Question from a reader
You've posted several times with people wanting to know where to go to learn about Red Teaming. What I haven't seen anyone ask is: How much time do you spend daily/weekly reading and learning about new technology, other Red Teams, OS's, networks/computer networking, and the like (even setting up test environments to try exploits and other items) versus working on a specific job/case? You post some outstanding material that comes from a variety of sources. Do you have a "regular" reading list of sites/blogs/etc? Any sources to avoid (or take with a large grain of salt)?
This is a great question or set of questions. Let me try to answer them.
First of all I try to read and learn about new technologies, exploits, etc every day. For about an hour I usually block calls, meetings, projects, etc and I sit reading several sites. These sites include other red teaming blogs, information security news and blogs, hacker's forums and generic news. There is a good list on the Archive page, but I'll list those I read the most:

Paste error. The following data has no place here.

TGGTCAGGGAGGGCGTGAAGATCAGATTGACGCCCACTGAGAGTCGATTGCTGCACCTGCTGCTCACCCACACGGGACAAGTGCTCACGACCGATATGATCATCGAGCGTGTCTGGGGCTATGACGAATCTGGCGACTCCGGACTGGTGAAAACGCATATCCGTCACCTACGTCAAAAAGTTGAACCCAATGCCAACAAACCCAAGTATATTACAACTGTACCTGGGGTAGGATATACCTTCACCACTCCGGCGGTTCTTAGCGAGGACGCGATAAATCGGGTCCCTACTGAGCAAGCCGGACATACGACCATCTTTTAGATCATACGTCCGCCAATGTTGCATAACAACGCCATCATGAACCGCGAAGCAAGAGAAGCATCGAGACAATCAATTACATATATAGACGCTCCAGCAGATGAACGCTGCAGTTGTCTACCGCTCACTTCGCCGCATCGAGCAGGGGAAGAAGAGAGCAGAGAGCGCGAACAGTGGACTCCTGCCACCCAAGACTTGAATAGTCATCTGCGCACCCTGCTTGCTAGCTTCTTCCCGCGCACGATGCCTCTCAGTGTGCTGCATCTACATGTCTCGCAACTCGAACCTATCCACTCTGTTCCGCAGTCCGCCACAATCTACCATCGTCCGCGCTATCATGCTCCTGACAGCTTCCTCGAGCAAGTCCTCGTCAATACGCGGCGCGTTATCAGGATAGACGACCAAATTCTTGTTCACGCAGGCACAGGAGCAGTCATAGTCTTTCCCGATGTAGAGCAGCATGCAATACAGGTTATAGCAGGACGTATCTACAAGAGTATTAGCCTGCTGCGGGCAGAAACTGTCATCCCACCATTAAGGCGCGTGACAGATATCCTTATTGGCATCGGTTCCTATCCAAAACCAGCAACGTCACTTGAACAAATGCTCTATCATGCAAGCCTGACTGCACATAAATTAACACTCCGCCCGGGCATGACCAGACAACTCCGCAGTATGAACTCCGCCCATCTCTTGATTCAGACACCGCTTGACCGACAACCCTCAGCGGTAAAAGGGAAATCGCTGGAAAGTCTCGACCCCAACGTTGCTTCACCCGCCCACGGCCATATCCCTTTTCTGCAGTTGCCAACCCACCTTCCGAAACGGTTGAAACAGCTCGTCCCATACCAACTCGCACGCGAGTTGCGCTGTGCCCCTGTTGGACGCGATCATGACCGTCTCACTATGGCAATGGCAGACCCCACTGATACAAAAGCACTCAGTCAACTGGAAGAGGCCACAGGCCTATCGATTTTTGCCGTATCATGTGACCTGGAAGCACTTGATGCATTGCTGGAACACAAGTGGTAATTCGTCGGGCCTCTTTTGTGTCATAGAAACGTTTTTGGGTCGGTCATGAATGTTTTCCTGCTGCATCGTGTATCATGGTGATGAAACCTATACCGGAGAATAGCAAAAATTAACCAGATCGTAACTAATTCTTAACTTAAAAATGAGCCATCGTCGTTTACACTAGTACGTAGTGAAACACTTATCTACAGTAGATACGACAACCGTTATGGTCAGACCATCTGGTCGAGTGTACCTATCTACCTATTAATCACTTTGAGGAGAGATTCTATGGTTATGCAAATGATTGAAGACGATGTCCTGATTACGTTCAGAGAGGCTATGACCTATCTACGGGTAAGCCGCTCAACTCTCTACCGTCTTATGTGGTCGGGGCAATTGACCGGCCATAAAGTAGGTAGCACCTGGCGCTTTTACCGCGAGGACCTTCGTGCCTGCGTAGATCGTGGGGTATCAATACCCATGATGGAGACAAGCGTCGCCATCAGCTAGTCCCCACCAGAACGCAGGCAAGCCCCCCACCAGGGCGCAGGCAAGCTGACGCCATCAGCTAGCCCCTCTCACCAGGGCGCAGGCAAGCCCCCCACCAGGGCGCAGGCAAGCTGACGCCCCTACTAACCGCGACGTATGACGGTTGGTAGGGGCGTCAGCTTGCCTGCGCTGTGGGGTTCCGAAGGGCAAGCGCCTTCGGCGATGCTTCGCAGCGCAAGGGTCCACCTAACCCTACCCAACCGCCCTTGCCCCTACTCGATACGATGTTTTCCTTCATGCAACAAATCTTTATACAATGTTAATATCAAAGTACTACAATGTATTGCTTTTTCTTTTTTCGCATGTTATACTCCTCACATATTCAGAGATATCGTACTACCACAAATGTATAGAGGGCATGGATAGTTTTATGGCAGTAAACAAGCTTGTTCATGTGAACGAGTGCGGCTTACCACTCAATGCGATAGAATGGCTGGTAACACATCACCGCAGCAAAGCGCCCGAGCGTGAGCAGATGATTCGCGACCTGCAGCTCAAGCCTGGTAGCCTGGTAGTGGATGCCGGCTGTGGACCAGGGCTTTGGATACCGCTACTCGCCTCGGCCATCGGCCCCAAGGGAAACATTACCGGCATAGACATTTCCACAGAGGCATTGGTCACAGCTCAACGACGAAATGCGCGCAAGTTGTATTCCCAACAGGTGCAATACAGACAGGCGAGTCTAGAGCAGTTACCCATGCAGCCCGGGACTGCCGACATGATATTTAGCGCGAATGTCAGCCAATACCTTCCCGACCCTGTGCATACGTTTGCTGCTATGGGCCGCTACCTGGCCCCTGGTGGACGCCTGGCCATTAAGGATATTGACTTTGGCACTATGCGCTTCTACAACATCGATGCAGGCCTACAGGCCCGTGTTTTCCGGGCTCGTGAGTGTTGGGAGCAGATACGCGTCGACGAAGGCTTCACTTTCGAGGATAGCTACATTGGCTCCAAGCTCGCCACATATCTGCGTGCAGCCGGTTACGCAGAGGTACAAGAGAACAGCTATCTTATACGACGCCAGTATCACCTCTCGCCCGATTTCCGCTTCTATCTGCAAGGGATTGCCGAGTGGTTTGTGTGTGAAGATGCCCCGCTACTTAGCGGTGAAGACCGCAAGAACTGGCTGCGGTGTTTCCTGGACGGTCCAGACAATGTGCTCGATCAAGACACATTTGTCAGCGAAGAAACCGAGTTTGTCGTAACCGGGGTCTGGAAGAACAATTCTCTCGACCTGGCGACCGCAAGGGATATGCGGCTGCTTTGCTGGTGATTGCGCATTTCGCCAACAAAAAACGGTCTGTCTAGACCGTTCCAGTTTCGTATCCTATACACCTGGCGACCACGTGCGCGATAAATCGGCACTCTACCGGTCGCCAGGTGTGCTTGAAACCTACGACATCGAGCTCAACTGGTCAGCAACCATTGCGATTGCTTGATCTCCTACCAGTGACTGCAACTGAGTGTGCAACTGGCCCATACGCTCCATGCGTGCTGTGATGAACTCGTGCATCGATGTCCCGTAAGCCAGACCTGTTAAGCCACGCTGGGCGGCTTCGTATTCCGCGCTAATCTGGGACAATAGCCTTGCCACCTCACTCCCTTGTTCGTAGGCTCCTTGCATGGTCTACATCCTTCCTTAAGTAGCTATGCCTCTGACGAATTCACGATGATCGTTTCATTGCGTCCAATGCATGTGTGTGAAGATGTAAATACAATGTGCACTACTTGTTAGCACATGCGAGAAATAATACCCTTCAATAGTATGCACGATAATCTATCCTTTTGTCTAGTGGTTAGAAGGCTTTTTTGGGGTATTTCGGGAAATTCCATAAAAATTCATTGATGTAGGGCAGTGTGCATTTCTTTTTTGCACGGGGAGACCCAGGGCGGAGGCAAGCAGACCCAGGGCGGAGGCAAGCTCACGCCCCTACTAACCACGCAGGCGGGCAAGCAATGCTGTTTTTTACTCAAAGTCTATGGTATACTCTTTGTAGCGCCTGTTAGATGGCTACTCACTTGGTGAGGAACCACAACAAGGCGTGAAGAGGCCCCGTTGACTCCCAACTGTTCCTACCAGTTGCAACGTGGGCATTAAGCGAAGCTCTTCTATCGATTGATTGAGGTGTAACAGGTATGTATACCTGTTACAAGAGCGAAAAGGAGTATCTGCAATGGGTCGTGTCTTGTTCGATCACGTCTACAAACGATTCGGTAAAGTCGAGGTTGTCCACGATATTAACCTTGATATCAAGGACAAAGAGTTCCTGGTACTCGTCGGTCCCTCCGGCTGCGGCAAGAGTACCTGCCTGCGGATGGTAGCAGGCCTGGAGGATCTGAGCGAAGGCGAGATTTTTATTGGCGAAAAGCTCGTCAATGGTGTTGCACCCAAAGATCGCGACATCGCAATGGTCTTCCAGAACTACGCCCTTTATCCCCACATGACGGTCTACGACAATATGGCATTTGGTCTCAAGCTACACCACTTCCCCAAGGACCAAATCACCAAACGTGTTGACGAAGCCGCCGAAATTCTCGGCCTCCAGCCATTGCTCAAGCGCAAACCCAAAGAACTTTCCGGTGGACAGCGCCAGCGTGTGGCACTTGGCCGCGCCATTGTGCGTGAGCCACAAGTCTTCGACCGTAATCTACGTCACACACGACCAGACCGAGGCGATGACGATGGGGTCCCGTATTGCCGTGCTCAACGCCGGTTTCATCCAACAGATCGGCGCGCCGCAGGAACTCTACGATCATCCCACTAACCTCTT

- Dark Reading
- Small Wars Journal
- Red Team Journal
- SANS Pentesting Blog
- Room 362
- M-Unition Mandiant's blog
- Threat Level (generic news)
- Schneier on Security
- Zero Day (generic news)
- Security Affairs (generic news)
- Blogs of War (generic news)
- Covert Contact (news aggreator)
- 72 Hours of Security news (news aggregator)
And different hacker's forums.
I do set a day or two at the beginning of a project to properly set the working environment and learn the new technology (if any) that we would be testing or writing/testing exploits in. It also helps to keep the systems up to date with the latest OS's, software, etc. Sometimes the upgrade causes a whole lot of problems and you have to figure out what's wrong. You discover interesting things that you can then use on projects. It's a good exercise.
And then there are books. The blog has a Bookshelf page now. Check it out. I try to read technical books when I need to and we have a large collection of them, mostly for reference material. These include programming language hacks, different OS's, networking, hardware, databases, security, communications, lock picking, social engineering, etc.
The team members are encourange to read books where a mindset is clearly defined, like Blaber's The Mission, The Men and Me. These kinds of books provide a lot of knowledge that can be used to think outside the box. By the way, there is a mandatory list of books that each team member must read before he or she begins working for the team. I'll list those one day.
I hope I answered the question you had Robert.